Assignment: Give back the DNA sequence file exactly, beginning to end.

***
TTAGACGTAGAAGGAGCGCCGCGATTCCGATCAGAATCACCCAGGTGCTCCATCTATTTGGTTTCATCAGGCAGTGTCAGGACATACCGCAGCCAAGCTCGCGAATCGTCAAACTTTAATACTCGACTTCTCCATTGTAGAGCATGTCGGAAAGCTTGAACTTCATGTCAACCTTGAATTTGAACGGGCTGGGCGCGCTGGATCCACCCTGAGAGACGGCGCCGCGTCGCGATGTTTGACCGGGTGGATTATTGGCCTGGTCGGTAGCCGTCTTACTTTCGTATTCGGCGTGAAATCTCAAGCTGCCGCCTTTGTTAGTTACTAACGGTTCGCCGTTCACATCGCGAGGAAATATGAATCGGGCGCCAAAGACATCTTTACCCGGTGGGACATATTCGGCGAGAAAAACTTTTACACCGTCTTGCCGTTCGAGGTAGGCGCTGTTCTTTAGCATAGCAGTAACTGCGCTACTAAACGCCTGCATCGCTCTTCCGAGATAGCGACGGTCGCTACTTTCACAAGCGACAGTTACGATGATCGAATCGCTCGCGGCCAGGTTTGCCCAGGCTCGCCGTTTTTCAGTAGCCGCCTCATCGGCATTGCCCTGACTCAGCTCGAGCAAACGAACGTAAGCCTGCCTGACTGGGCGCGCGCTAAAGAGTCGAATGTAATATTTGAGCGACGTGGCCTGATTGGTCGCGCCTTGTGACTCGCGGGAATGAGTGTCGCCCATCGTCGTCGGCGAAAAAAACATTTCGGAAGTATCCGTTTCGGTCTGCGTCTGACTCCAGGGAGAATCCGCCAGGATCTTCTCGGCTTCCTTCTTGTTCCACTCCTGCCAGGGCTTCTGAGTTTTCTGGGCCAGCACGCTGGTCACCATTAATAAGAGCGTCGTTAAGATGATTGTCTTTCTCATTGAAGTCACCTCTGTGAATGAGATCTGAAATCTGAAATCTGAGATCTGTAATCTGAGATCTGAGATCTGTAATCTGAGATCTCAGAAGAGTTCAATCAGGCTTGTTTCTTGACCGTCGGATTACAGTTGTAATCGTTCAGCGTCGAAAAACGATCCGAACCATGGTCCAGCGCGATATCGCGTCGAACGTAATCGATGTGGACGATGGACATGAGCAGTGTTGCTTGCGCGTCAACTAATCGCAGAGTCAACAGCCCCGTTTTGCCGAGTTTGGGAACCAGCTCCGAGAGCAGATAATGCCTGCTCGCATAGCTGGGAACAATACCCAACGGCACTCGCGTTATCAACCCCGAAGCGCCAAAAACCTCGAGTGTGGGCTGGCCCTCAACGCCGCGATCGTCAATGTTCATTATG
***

TTAGACGTAGAAGGAGCGCCGCGATTCCGATCAGAATCACCCAGGTGCTCCATCTATTTGGTTTCATCAGGCAGTGTCAGGACATACCGCAGCCAAGCTCGCGAATCGTCAAACTTTAATACTCGACTTCTCCATTGTAGAGCATGTCGGAAAGCTTGAACTTCATGTCAACCTTGAATTTGAACGGGCTGGGCGCGCTGGATCCACCCTGAGAGACGGCGCCGCGTCGCGATGTTTGACCGGGTGGATTATTGGCCTGGTCGGTAGCCGTCTTACTTTCGTATTCGGCGTGAAATCTCAAGCTGCCGCCTTTGTTAGTTACTAACGGTTCGCCGTTCACATCGCGAGGAAATATGAATCGGGCGCCAAAGACATCTTTACCCGGTGGGACATATTCGGCGAGAAAAACTTTTACACCGTCTTGCCGTTCGAGGTAGGCGCTGTTCTTTAGCATAGCAGTAACTGCGCTACTAAACGCCTGCATCGCTCTTCCGAGATAGCGACGGTCGCTACTTTCACAAGCGACAGTTACGATGATCGAATCGCTCGCGGCCAGGTTTGCCCAGGCTCGCCGTTTTTCAGTAGCCGCCTCATCGGCATTGCCCTGACTCAGCTCGAGCAAACGAACGTAAGCCTGCCTGACTGGGCGCGCGCTAAAGAGTCGAATGTAATATTTGAGCGACGTGGCCTGATTGGTCGCGCCTTGTGACTCGCGGGAATGAGTGTCGCCCATCGTCGTCGGCGAAAAAAACATTTCGGAAGTATCCGTTTCGGTCTGCGTCTGACTCCAGGGAGAATCCGCCAGGATCTTCTCGGCTTCCTTCTTGTTCCACTCCTGCCAGGGCTTCTGAGTTTTCTGGGCCAGCACGCTGGTCACCATTAATAAGAGCGTCGTTAAGATGATTGTCTTTCTCATTGAAGTCACCTCTGTGAATGAGATCTGAAATCTGAAATCTGAGATCTGTAATCTGAGATCTGAGATCTGTAATCTGAGATCTCAGAAGAGTTCAATCAGGCTTGTTTCTTGACCGTCGGATTACAGTTGTAATCGTTCAGCGTCGAAAAACGATCCGAACCATGGTCCAGCGCGATATCGCGTCGAACGTAATCGATGTGGACGATGGACATGAGCAGTGTTGCTTGCGCGTCAACTAATCGCAGAGTCAACAGCCCCGTTTTGCCGAGTTTGGGAACCAGCTCCGAGAGCAGATAATGCCTGCTCGCATAGCTGGGAACAATACCCAACGGCACTCGCGTTATCAACCCCGAAGCGCCAAAAACCTCGAGTGTGGGCTGGCCCTCAACGCCGCGATCGTCAATGTTCATTATG